Mets must come out swinging against Greinke


The Mets face a stiff challenge in Game 5 of the NLDS. Zack Greinke is a legitimate candidate for the 2015 NL Cy Young, having an even better season than the more heralded Clayton Kershaw. His success comes from consistently throwing strikes, pitching inside and keeping the ball down. He gives up very few home runs, and while not considered a strikeout pitcher, he gets almost nine strikeouts per nine innings.

Greinke has always been a very good pitcher, but he has gone to a different level this year. He features a fastball with a lot of downward movement to go with a sharp slider and disappearing change-up. In 2015 he’s using an improved change-up even more, especially against left-handed hitters. Opposing hitters have always batted in the low .200’s against his four-seam fastball and well below .200 against his slider, but the batting average against his change-up has gone from the .274-.313 range to .160 in 2015.

To go along with a varied repertoire of plus pitches, Greinke’s has a solid approach, living just outside of the zone, where he gets a high swing and miss rate. In 2015, Greinke only ranks #75 in percentage of pitches in the zone, but #13 in swinging strike percentage. He gets batters to go fishing.

Another astounding stat for Greinke in 2015 is his batting average on balls in play (BABIP) which leads the league in 2015 at a microscopic .232. In his career that number is .301. Some of the decrease can be attributed to his stuff and varied approach, but it also suggests that hitters have not yet adjusted to him.

In 2015, Greinke has thrown his four-seam fastball 32 percent of the time. It is more of a swing-and-miss pitch against right-handed batters, where he also throws a slider 51 percent of the time. Both pitches are more often than not thrown down and in which is his happy zone. Against left-handed batters he switches from a slider to the change-up, which he throws 47 percent of the time.

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Against the Mets in Game 2 he threw more fastballs than usual, relying less on the off-speed and breaking pitches. At the same time, he threw a first pitch fastball only 30 percent of the time versus his 59 percent season average. He also threw slightly less first pitch strikes than usual – only 57 percent versus his season average of 64 percent. Being the wily veteran that he is, Greinke made adjustments against the Mets in Game 2.

With two strikes he reversed the trend and threw more fastballs than usual, especially to left-handed batters – 47 percent versus 37 percent. Greinke in effect pitched backwards to the Mets. Luckily, he made two mistakes with fastballs while even or behind in the count and they were able to take advantage.

Those two mistakes led to the Mets’ only scoring, thanks to two solo home runs. Yoenis Cespedes fouled off two-strike pitches to battle back to a 2-2 count, then hit a fastball up and out for an opposite field home run. The always-patient Michael Conforto then hit a 2-1 fastball down the middle for a 2-0 lead. But that would be it for the Mets.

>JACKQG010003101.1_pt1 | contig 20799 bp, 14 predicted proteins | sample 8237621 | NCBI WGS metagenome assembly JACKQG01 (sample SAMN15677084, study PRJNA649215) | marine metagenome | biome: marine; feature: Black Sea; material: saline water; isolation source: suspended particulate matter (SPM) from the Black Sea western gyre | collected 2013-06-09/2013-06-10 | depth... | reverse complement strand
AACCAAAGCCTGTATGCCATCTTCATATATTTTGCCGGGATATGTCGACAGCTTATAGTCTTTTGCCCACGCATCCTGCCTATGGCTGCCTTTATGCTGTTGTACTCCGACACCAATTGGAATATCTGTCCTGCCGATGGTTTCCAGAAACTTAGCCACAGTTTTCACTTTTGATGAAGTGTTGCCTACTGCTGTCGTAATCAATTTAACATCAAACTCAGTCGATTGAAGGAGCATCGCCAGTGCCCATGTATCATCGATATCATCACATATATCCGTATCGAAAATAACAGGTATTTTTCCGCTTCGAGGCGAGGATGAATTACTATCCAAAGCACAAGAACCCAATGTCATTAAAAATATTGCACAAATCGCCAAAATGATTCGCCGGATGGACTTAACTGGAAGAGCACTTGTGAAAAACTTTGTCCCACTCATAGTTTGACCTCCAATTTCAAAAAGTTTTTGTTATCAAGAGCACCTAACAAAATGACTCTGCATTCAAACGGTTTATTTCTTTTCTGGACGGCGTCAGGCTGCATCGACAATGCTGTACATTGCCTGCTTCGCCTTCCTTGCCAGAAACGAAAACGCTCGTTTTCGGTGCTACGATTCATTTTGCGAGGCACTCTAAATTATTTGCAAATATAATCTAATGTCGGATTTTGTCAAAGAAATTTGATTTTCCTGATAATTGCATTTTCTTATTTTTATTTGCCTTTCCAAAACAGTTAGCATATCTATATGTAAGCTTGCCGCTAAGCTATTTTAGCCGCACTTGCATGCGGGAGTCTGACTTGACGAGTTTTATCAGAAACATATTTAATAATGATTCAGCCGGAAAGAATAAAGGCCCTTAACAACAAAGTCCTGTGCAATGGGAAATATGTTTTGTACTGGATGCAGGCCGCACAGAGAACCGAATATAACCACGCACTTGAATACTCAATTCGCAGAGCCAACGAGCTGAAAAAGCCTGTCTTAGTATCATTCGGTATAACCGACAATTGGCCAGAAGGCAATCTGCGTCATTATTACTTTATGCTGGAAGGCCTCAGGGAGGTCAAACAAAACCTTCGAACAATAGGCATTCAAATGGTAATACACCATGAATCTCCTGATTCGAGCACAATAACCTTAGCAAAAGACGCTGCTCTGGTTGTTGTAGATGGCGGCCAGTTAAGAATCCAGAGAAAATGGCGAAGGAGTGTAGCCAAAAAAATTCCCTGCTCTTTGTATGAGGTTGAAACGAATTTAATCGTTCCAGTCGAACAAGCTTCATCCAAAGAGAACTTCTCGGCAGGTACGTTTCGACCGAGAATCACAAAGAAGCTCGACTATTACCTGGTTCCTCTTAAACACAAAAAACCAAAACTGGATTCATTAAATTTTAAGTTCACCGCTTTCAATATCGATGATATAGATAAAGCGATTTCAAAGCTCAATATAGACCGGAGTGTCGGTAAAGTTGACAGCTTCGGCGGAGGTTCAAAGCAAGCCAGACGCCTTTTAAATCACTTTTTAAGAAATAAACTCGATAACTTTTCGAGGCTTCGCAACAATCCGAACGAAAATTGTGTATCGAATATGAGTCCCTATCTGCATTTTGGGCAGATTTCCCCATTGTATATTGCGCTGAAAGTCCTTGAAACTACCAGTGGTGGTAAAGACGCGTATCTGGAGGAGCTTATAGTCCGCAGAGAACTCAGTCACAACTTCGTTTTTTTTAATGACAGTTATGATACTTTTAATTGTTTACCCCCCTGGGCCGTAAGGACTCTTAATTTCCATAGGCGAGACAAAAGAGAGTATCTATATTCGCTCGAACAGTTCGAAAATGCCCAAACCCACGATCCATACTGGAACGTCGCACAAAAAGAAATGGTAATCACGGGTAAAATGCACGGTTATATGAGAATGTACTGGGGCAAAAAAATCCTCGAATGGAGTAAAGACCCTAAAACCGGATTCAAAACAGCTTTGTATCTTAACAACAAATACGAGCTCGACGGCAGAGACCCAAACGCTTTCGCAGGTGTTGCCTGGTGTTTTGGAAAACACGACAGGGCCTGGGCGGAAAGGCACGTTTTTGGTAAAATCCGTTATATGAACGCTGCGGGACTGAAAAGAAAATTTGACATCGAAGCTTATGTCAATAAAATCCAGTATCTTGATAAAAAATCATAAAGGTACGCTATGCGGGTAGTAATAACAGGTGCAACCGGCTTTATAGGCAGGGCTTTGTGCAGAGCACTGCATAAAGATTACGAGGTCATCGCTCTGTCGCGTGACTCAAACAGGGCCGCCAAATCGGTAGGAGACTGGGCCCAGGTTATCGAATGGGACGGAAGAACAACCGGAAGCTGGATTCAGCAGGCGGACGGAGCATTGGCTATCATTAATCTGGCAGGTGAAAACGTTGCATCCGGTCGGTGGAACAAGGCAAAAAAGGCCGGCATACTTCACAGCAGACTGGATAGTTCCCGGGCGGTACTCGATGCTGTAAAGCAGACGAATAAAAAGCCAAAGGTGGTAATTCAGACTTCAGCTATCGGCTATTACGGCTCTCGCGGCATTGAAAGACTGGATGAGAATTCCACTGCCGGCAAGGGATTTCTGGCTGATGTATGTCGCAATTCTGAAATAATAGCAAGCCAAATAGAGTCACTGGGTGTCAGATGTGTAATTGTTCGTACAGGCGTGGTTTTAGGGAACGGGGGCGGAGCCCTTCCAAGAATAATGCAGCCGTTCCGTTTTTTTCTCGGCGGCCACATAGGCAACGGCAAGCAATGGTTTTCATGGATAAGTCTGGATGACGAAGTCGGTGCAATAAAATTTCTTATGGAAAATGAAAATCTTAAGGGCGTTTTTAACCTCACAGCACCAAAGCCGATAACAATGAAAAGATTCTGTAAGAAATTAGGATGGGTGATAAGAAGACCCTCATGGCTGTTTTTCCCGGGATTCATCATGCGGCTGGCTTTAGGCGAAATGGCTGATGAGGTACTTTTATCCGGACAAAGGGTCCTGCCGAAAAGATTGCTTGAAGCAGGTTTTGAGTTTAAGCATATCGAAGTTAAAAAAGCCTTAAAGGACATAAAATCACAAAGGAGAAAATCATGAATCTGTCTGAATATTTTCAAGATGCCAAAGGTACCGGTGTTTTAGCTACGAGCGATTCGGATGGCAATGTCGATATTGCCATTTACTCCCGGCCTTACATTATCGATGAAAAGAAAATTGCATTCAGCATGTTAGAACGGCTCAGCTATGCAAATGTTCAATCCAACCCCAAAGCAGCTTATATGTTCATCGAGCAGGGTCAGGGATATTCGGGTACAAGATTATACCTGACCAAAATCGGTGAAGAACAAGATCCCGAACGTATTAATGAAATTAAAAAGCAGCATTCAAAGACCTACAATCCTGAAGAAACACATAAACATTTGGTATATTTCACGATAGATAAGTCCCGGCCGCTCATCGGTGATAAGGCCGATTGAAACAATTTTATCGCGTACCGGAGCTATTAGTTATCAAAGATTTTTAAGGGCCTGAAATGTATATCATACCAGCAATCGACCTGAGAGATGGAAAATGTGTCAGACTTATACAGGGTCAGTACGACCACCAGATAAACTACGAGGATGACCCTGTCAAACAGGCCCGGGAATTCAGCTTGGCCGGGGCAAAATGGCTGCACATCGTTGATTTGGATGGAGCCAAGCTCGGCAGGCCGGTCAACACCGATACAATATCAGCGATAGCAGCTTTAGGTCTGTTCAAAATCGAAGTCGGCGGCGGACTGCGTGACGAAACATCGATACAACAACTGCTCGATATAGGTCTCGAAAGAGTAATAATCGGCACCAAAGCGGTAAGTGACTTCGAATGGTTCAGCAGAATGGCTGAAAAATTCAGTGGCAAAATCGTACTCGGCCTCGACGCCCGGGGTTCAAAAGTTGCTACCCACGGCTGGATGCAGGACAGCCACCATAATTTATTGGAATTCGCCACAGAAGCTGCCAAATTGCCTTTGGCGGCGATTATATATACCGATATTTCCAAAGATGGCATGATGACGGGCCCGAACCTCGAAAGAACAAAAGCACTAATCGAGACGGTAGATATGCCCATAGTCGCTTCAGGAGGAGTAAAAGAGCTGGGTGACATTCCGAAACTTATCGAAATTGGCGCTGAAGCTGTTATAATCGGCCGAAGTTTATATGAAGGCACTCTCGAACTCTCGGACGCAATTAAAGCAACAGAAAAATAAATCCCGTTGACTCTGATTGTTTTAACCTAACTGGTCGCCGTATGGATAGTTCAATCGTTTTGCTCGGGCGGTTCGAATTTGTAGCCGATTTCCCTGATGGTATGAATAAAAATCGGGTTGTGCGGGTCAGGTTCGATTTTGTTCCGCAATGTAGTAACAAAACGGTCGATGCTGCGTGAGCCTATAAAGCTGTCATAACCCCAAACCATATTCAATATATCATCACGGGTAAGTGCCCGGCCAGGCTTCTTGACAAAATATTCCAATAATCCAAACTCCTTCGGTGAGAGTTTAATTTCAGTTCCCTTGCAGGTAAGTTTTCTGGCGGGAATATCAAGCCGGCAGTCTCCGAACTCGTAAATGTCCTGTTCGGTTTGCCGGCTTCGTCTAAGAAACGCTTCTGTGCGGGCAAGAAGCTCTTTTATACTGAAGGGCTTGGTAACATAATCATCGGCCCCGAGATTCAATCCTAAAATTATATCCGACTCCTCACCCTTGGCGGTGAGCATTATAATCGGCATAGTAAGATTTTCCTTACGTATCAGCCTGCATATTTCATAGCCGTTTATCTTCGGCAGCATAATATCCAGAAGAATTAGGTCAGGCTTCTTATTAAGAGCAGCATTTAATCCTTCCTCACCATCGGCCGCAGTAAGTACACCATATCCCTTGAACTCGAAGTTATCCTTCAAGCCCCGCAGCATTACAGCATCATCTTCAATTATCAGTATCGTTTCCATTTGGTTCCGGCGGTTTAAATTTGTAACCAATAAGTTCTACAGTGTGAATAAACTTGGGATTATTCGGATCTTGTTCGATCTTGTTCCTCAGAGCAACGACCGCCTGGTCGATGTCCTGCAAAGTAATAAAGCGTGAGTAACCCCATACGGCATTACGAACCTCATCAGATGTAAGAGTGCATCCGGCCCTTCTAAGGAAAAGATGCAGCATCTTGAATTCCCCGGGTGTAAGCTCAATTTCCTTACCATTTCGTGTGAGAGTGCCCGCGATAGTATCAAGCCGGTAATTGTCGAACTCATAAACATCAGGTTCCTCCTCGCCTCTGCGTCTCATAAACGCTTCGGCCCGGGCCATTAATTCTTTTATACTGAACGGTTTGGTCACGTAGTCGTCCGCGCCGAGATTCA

It’s an educated guess, but I expect Greinke to go back to more fastballs early in the count, and I expect more first pitch strikes. As a result, I think the Mets should be aggressive early, and not take strike one. This is not to be confused with being undisciplined. Rather than guessing at the pitch, Mets hitters should isolate a zone, looking inside. Let Greinke have the outside half of the plate if he wants it, until it’s time to protect with two strikes.

Greinke always pounds hitters down and in, especially right-handed hitters. This tendency only becomes more extreme when he’s ahead in the count, and those pitches more often become change-ups and sliders. The Mets should not concern themselves with pitch count. They should be putting fastballs in play early if they get their pitch.

During the Game 4 telecast on TBS, Cal Ripken thought he could sum up the Mets’ offensive mantra by saying they were patient until they got two strikes on them. This is an over-simplification. Kevin Long has always preached discipline, but if the first pitch of the at-bat is your pitch, you should be hacking.

Curtis Granderson is only a career .192 hitter against Greinke, but he came out swinging in Game 2 and went 2 for 3. Daniel Murphy is a career .308 hitter against Greinke, in part because he’s taking his hacks. Lucas Duda comes in at .250 versus Greinke, but went 0-3 in Game 2. Duda looks like he’s guessing at the plate and is too passive right now. Not a good approach against Greinke.

This is one time when the Mets will miss Juan Uribe. He is a .250 career hitter against Greinke with a home run, and would have slotted in nicely at second base with Murphy moving over to first. Greinke’s lefty/righty splits are basically equal (and equally impressive), so it’s not a question of lefty/righty match-ups as much as it is a matter of approach. Duda may be a left-handed bat, but if he doesn’t come out aggressive he’s not going to have a good night. Uribe is nothing if not aggressive.

Falling behind against Greinke is not going to yield positive results. Here’s hoping the Mets come out swinging the bats early, while at the same time not falling into Greinke’s trap and expanding the zone. It will quickly become obvious whether the Mets plan to take the aggressive approach. Hopefully the proof comes in the form of an early lead.